Who Exactly Takes Nutritional Supplements and Why?

I shot this video in the parking lot of a local store that sells  nutritional supplements.  As you can see, the parking lot is busy,
and customers entering and leaving the store exhibit a wide range of age  and characteristics.

People who take nutritional supplements are sometimes labeled as
“Health Nuts” as if they were part of some weird minority. It might surprise you to learn that most U.S. adults, 68%, use dietary supplements according to an October, 2015 survey by the Council for Responsible Nutrition (CRN).

This Consumer Survey on Dietary Supplements, conducted by IPSOS Public Affairs, found that when it comes to safety, quality and effectiveness of specific dietary supplement categories, Americans have the most confidence in the “Vitamins & Minerals” category (85%).  Results show that the vitamins and minerals category has the highest  usage compared to specialty supplements, herbals & botanicals, and sports nutrition and weight management.  79% of male supplement users and 77% of  female supplement users take vitamins and minerals, followed by vitamin D (32%),  vitamin C (27%) and calcium (24%) which are three nutrients that government reports have  identified as shortfall nutrients. Continue reading Who Exactly Takes Nutritional Supplements and Why?

Sports and Fitness Supplements – Safe and Legal?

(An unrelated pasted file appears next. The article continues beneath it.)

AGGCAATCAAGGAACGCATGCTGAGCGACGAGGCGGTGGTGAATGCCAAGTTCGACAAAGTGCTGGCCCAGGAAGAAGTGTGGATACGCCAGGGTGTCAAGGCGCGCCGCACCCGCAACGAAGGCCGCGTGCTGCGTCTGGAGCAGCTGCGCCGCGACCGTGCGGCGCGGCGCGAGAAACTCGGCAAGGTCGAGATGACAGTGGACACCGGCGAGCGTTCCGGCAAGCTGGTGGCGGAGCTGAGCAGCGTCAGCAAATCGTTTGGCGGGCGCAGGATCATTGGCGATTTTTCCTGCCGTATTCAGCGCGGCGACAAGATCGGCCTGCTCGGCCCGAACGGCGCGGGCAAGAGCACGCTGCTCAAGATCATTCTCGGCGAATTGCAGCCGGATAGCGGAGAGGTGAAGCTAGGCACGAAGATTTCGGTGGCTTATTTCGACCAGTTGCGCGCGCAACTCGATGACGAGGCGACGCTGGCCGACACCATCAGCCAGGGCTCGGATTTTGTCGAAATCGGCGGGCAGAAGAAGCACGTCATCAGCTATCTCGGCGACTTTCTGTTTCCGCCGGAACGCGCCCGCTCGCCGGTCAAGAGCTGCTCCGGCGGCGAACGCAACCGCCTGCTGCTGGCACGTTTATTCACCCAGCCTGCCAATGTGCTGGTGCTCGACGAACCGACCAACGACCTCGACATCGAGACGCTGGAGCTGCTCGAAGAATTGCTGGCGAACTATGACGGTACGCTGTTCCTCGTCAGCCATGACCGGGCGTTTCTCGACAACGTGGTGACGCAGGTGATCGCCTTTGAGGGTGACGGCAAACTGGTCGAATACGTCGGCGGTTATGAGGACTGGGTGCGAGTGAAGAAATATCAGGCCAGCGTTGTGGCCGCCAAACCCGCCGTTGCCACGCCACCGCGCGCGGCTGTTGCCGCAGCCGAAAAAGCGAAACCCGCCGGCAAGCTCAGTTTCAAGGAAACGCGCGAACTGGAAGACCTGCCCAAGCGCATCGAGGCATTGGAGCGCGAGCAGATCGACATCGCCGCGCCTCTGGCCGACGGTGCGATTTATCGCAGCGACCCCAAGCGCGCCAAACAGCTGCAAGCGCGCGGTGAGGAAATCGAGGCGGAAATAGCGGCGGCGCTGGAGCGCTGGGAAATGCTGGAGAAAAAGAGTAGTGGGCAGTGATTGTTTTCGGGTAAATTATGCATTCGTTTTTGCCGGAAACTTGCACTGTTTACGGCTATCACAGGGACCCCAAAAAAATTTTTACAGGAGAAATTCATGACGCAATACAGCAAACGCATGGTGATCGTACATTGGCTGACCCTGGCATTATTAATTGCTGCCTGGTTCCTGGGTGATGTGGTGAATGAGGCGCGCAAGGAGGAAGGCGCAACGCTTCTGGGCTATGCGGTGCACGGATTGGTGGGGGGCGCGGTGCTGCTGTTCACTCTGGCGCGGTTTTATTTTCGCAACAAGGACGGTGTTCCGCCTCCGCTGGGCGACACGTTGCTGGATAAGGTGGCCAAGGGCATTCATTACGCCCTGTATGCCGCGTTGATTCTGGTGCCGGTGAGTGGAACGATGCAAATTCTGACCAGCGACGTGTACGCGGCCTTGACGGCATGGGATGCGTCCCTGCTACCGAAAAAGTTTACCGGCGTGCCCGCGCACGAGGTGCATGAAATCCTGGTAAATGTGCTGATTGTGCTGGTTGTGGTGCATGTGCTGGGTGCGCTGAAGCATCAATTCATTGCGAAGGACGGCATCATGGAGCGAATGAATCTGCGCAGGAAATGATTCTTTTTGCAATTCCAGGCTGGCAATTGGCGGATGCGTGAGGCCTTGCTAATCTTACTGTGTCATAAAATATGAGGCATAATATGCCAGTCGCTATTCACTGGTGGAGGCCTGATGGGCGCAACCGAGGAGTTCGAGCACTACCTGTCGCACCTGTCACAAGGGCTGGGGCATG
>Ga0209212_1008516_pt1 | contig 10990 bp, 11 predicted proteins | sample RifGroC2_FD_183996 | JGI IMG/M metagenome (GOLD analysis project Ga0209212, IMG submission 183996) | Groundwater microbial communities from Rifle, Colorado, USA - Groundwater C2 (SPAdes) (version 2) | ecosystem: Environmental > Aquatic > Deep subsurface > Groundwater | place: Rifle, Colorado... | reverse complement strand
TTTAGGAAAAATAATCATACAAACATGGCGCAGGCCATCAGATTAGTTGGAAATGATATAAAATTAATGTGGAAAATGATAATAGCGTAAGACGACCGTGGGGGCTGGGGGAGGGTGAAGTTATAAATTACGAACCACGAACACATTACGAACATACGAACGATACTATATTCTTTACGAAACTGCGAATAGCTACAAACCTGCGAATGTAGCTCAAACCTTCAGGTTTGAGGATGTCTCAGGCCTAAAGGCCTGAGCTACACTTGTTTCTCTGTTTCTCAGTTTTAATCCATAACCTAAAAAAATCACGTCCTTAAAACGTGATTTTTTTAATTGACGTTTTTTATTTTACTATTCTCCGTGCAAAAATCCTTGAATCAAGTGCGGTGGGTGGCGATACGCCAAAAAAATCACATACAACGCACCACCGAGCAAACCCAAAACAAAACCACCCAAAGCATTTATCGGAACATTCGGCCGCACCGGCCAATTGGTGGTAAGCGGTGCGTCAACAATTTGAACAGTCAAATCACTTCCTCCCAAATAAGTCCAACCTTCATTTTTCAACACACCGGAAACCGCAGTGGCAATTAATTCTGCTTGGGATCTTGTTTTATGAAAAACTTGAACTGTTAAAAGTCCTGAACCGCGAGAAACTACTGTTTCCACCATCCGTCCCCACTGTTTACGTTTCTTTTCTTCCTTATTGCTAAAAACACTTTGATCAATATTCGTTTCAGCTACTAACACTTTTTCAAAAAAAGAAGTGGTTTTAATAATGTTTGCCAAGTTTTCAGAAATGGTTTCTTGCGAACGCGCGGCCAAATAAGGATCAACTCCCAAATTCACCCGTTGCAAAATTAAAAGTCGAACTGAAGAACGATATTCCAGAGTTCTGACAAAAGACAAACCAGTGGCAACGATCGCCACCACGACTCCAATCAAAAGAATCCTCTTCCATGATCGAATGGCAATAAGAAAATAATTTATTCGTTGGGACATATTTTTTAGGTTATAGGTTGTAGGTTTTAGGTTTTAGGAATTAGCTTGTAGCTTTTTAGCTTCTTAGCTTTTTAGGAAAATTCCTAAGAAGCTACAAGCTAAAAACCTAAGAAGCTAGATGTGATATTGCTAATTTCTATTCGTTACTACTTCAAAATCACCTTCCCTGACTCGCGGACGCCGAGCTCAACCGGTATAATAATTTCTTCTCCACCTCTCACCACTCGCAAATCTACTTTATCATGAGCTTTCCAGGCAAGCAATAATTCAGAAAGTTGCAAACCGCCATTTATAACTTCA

Are sports supplements a safe and legal way to maximize sports and fitness performance?

Athletes who participate in competitive events at the professional, college, and even the high school level are always looking for a performance edge that will allow them to perform at their peak potential.

The same is true of ordinary individuals who enjoy participating in competitive sports or athletic events like tennis, racquetball, pick-up basketball games, company baseball leagues, or charitable walks and runs.

Participating in sports can be highly competitive, and there is always a desire to be just a little bit better.

Even those involved in other non-competitive physical exercise or fitness activities like bodybuilding, aerobic exercise, or rock-climbing are interested in maximizing and enhancing their performance.  In solo exercise like these they are competing with the person they were yesterday, seeking to progress a little farther every day on the way to their personal goals.

Many athletes try to find supplements, techniques, or special equipment that helps them perform at their maximum.  These are sometimes called “ergogenic aids”.  The term ergogenic means to enhance athletic performance by improving energy efficiency, production, or control during exercise. 

Nutrition ergogenic aids include such things as vitamin and mineral supplements, extra protein, electrolytes, carbohydrates, creatine, fish oil, bee pollen, flax oil, and glucosamine/chondroitin.

According to many experts nutrition plays a key part in athletic performance.  It is the position of Dietitians of Canada, the American Dietetic Association, and the American College of Sports Medicine that physical activity, athletic performance, and recovery from exercise are enhanced by optimal nutrition.  They suggest that an appropriate selection of food and fluids, timing of intake, and supplement choices be made for optimal health and exercise performance.

In a departure from statements made in the past, the International Olympic Committee (IOC) now concurs that nutritional supplements can boost athletic performance.  In the IOC Concensus Statement on Sports Nutritiion 2010 issued on October 27, 2010, the organization concedes that some supplements may enhance performance for some athletes.  In the past, the IOC had warned athletes against using nutritional supplements.  Continue reading Sports and Fitness Supplements – Safe and Legal?